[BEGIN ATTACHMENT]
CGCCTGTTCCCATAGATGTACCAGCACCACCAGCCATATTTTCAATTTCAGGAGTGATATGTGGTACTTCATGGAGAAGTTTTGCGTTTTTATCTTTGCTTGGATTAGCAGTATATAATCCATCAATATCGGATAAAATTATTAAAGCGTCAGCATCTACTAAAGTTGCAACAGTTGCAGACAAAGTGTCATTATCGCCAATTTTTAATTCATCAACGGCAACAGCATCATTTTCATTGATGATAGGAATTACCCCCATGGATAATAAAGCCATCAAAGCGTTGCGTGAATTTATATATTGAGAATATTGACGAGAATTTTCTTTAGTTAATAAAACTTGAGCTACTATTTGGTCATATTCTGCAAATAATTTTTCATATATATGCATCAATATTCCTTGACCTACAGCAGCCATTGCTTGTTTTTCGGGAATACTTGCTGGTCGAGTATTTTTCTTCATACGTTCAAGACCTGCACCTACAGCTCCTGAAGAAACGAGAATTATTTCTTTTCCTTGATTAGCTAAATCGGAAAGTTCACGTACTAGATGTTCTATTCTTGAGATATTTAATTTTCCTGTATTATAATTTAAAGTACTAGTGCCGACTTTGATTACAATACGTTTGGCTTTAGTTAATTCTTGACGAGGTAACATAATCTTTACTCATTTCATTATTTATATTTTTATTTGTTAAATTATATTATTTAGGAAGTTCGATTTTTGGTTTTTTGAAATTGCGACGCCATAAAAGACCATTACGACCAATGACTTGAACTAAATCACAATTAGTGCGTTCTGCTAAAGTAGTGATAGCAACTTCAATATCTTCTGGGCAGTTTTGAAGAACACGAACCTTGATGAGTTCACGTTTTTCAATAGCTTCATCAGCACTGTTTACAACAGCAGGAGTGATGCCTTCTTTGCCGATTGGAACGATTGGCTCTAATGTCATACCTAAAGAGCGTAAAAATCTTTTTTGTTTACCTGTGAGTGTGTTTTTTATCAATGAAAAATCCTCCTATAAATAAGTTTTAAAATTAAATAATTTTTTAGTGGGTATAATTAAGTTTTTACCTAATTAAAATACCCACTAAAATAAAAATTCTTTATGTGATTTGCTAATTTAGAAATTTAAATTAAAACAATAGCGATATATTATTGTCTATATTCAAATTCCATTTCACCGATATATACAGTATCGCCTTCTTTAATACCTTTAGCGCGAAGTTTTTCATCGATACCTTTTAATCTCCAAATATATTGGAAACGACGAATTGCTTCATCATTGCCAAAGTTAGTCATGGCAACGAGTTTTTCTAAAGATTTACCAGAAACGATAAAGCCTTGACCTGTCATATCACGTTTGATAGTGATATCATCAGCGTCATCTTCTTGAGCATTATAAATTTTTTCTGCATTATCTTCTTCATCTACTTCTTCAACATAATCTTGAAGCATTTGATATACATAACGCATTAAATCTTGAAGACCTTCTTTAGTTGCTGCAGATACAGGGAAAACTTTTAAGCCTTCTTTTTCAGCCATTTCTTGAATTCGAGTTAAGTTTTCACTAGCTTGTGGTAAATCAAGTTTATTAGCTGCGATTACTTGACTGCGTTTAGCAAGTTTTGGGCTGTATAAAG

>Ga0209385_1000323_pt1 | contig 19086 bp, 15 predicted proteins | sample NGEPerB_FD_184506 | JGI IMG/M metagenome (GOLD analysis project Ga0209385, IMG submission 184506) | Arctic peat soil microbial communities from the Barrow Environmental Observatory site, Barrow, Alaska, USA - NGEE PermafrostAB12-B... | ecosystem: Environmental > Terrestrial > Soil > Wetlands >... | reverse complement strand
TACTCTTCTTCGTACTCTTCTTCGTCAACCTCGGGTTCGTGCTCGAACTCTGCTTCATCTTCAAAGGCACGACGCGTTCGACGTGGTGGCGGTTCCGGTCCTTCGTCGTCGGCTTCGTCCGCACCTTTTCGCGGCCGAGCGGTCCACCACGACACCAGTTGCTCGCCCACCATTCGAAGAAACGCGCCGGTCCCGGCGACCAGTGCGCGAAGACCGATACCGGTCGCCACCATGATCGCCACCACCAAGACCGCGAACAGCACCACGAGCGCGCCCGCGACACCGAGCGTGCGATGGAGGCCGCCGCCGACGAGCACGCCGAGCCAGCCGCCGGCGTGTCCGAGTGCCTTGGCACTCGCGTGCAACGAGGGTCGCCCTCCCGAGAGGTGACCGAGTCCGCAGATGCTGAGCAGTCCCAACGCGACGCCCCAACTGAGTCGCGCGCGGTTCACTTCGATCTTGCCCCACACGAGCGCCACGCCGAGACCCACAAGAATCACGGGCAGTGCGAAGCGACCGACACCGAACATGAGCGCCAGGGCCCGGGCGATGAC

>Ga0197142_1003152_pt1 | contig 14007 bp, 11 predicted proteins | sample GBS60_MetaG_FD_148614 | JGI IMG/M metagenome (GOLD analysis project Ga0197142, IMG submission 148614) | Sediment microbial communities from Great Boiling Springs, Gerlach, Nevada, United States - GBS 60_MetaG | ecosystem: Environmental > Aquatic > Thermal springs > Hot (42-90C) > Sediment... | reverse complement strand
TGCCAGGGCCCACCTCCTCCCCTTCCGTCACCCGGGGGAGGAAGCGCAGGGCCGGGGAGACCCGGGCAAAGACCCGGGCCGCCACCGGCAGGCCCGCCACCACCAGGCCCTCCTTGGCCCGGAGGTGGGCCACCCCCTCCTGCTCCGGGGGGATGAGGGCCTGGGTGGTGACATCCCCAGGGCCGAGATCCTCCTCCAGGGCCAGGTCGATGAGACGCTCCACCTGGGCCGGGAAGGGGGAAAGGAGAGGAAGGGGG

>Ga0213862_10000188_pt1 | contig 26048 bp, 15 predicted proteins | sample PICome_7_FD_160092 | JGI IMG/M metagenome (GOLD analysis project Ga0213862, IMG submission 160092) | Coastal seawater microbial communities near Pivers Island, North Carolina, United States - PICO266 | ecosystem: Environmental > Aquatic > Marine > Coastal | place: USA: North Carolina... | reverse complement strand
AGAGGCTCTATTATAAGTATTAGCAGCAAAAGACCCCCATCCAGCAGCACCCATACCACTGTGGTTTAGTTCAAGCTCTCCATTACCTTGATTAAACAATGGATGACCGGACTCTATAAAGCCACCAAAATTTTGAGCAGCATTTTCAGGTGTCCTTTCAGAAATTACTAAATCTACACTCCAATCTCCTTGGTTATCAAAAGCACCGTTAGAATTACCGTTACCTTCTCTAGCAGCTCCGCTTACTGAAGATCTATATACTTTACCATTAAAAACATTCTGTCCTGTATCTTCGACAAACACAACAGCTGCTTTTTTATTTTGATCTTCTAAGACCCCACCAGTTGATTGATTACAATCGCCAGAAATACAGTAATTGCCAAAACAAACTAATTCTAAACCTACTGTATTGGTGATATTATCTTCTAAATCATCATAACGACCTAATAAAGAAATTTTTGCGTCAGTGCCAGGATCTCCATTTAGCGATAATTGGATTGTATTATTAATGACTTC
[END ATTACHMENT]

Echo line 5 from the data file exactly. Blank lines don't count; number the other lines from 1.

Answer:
TGCCAGGGCCCACCTCCTCCCCTTCCGTCACCCGGGGGAGGAAGCGCAGGGCCGGGGAGACCCGGGCAAAGACCCGGGCCGCCACCGGCAGGCCCGCCACCACCAGGCCCTCCTTGGCCCGGAGGTGGGCCACCCCCTCCTGCTCCGGGGGGATGAGGGCCTGGGTGGTGACATCCCCAGGGCCGAGATCCTCCTCCAGGGCCAGGTCGATGAGACGCTCCACCTGGGCCGGGAAGGGGGAAAGGAGAGGAAGGGGG